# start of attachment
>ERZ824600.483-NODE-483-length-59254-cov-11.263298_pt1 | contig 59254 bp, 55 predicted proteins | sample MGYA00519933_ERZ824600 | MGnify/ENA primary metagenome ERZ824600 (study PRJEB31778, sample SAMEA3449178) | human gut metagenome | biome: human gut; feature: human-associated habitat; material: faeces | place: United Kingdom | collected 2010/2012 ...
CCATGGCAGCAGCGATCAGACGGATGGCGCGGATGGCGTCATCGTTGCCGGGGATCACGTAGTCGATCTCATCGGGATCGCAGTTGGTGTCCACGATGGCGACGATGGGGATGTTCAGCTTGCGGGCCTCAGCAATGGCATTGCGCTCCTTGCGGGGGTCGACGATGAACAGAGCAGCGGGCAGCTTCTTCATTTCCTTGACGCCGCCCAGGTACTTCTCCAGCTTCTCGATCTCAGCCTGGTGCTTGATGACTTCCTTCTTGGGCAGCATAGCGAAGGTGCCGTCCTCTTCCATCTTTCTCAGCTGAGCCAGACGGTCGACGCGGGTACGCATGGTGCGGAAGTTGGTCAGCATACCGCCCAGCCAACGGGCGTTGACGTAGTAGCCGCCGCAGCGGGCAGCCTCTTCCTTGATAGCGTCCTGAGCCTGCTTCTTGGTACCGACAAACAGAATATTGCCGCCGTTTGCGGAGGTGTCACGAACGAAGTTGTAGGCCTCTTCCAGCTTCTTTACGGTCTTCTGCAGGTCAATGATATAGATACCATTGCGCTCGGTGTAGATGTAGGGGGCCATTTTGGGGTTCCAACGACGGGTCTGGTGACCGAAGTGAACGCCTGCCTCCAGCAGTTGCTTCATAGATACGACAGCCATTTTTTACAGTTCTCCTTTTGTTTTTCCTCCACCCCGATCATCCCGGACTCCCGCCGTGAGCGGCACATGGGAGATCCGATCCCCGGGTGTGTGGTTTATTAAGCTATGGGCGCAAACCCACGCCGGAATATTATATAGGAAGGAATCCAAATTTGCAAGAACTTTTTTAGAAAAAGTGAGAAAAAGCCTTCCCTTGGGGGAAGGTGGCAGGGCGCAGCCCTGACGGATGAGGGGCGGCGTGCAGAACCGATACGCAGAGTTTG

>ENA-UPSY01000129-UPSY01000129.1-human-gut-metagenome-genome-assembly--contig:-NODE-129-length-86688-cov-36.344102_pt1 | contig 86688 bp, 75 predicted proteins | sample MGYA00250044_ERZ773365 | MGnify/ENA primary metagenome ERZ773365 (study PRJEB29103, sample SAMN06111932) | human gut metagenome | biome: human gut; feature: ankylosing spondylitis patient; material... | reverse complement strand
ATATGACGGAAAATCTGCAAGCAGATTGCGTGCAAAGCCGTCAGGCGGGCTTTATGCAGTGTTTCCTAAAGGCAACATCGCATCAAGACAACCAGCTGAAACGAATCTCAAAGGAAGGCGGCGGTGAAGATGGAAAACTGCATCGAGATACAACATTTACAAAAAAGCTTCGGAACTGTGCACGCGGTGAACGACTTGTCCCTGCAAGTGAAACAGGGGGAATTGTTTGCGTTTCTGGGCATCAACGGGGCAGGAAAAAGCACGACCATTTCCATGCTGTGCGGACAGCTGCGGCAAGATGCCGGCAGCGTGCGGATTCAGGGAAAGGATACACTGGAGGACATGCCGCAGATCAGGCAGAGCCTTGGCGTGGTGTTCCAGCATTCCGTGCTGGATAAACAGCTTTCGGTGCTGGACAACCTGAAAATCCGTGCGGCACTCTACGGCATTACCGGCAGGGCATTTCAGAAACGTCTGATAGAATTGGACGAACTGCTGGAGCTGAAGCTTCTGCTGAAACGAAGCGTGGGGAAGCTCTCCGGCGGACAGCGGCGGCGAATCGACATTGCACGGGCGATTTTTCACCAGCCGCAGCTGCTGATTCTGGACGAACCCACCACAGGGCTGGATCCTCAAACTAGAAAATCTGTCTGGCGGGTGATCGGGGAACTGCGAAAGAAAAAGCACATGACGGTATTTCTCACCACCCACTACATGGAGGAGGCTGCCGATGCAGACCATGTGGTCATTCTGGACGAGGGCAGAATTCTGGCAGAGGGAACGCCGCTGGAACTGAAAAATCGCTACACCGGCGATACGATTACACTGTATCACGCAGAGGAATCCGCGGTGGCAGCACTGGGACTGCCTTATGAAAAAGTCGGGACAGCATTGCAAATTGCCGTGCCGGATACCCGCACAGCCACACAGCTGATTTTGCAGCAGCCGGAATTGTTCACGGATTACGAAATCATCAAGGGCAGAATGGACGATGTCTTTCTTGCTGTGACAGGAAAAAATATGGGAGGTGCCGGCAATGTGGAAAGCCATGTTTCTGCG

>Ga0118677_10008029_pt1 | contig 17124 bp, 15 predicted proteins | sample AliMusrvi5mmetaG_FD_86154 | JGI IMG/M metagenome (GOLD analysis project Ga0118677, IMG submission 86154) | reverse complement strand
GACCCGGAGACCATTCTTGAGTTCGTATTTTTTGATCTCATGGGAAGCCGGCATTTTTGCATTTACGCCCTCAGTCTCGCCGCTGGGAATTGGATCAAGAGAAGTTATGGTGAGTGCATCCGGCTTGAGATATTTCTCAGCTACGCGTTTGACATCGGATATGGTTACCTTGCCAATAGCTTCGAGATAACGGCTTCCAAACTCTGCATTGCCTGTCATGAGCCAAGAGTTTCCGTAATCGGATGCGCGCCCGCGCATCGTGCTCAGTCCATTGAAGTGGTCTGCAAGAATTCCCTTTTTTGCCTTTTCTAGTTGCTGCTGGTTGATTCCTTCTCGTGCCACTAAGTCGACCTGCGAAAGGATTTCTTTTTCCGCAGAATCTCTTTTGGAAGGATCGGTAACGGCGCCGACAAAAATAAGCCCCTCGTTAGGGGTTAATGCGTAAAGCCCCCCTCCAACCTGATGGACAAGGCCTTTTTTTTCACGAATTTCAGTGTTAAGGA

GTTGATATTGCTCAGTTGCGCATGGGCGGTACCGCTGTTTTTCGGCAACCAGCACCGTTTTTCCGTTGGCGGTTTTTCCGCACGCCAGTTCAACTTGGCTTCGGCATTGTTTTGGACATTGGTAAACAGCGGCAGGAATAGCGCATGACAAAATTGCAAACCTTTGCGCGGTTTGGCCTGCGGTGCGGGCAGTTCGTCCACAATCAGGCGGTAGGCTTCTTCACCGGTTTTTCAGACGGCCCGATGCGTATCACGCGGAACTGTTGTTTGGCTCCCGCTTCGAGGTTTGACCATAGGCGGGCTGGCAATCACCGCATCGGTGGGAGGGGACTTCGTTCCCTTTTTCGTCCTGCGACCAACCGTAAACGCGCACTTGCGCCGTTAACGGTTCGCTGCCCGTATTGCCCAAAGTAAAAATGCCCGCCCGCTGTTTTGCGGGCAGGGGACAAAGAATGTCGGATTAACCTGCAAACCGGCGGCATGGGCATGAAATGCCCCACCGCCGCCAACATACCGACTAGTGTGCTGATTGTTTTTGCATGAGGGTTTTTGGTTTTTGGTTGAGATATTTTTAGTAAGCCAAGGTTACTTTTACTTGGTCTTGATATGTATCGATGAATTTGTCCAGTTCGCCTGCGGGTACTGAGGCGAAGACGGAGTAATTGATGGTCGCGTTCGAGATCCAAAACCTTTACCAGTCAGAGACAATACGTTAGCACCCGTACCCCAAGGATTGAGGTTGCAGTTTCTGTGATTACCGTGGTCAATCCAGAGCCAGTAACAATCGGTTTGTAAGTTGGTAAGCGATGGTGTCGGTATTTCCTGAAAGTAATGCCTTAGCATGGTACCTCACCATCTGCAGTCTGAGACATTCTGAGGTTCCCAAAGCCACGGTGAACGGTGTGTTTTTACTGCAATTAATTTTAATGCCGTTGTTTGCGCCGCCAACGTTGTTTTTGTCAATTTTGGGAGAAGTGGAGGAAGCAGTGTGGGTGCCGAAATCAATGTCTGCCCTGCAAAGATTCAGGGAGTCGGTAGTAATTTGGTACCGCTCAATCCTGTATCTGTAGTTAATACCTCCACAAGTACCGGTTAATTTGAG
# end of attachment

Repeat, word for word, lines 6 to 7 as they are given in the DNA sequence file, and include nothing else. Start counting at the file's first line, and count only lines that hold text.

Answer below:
GACCCGGAGACCATTCTTGAGTTCGTATTTTTTGATCTCATGGGAAGCCGGCATTTTTGCATTTACGCCCTCAGTCTCGCCGCTGGGAATTGGATCAAGAGAAGTTATGGTGAGTGCATCCGGCTTGAGATATTTCTCAGCTACGCGTTTGACATCGGATATGGTTACCTTGCCAATAGCTTCGAGATAACGGCTTCCAAACTCTGCATTGCCTGTCATGAGCCAAGAGTTTCCGTAATCGGATGCGCGCCCGCGCATCGTGCTCAGTCCATTGAAGTGGTCTGCAAGAATTCCCTTTTTTGCCTTTTCTAGTTGCTGCTGGTTGATTCCTTCTCGTGCCACTAAGTCGACCTGCGAAAGGATTTCTTTTTCCGCAGAATCTCTTTTGGAAGGATCGGTAACGGCGCCGACAAAAATAAGCCCCTCGTTAGGGGTTAATGCGTAAAGCCCCCCTCCAACCTGATGGACAAGGCCTTTTTTTTCACGAATTTCAGTGTTAAGGA

GTTGATATTGCTCAGTTGCGCATGGGCGGTACCGCTGTTTTTCGGCAACCAGCACCGTTTTTCCGTTGGCGGTTTTTCCGCACGCCAGTTCAACTTGGCTTCGGCATTGTTTTGGACATTGGTAAACAGCGGCAGGAATAGCGCATGACAAAATTGCAAACCTTTGCGCGGTTTGGCCTGCGGTGCGGGCAGTTCGTCCACAATCAGGCGGTAGGCTTCTTCACCGGTTTTTCAGACGGCCCGATGCGTATCACGCGGAACTGTTGTTTGGCTCCCGCTTCGAGGTTTGACCATAGGCGGGCTGGCAATCACCGCATCGGTGGGAGGGGACTTCGTTCCCTTTTTCGTCCTGCGACCAACCGTAAACGCGCACTTGCGCCGTTAACGGTTCGCTGCCCGTATTGCCCAAAGTAAAAATGCCCGCCCGCTGTTTTGCGGGCAGGGGACAAAGAATGTCGGATTAACCTGCAAACCGGCGGCATGGGCATGAAATGCCCCACCGCCGCCAACATACCGACTAGTGTGCTGATTGTTTTTGCATGAGGGTTTTTGGTTTTTGGTTGAGATATTTTTAGTAAGCCAAGGTTACTTTTACTTGGTCTTGATATGTATCGATGAATTTGTCCAGTTCGCCTGCGGGTACTGAGGCGAAGACGGAGTAATTGATGGTCGCGTTCGAGATCCAAAACCTTTACCAGTCAGAGACAATACGTTAGCACCCGTACCCCAAGGATTGAGGTTGCAGTTTCTGTGATTACCGTGGTCAATCCAGAGCCAGTAACAATCGGTTTGTAAGTTGGTAAGCGATGGTGTCGGTATTTCCTGAAAGTAATGCCTTAGCATGGTACCTCACCATCTGCAGTCTGAGACATTCTGAGGTTCCCAAAGCCACGGTGAACGGTGTGTTTTTACTGCAATTAATTTTAATGCCGTTGTTTGCGCCGCCAACGTTGTTTTTGTCAATTTTGGGAGAAGTGGAGGAAGCAGTGTGGGTGCCGAAATCAATGTCTGCCCTGCAAAGATTCAGGGAGTCGGTAGTAATTTGGTACCGCTCAATCCTGTATCTGTAGTTAATACCTCCACAAGTACCGGTTAATTTGAG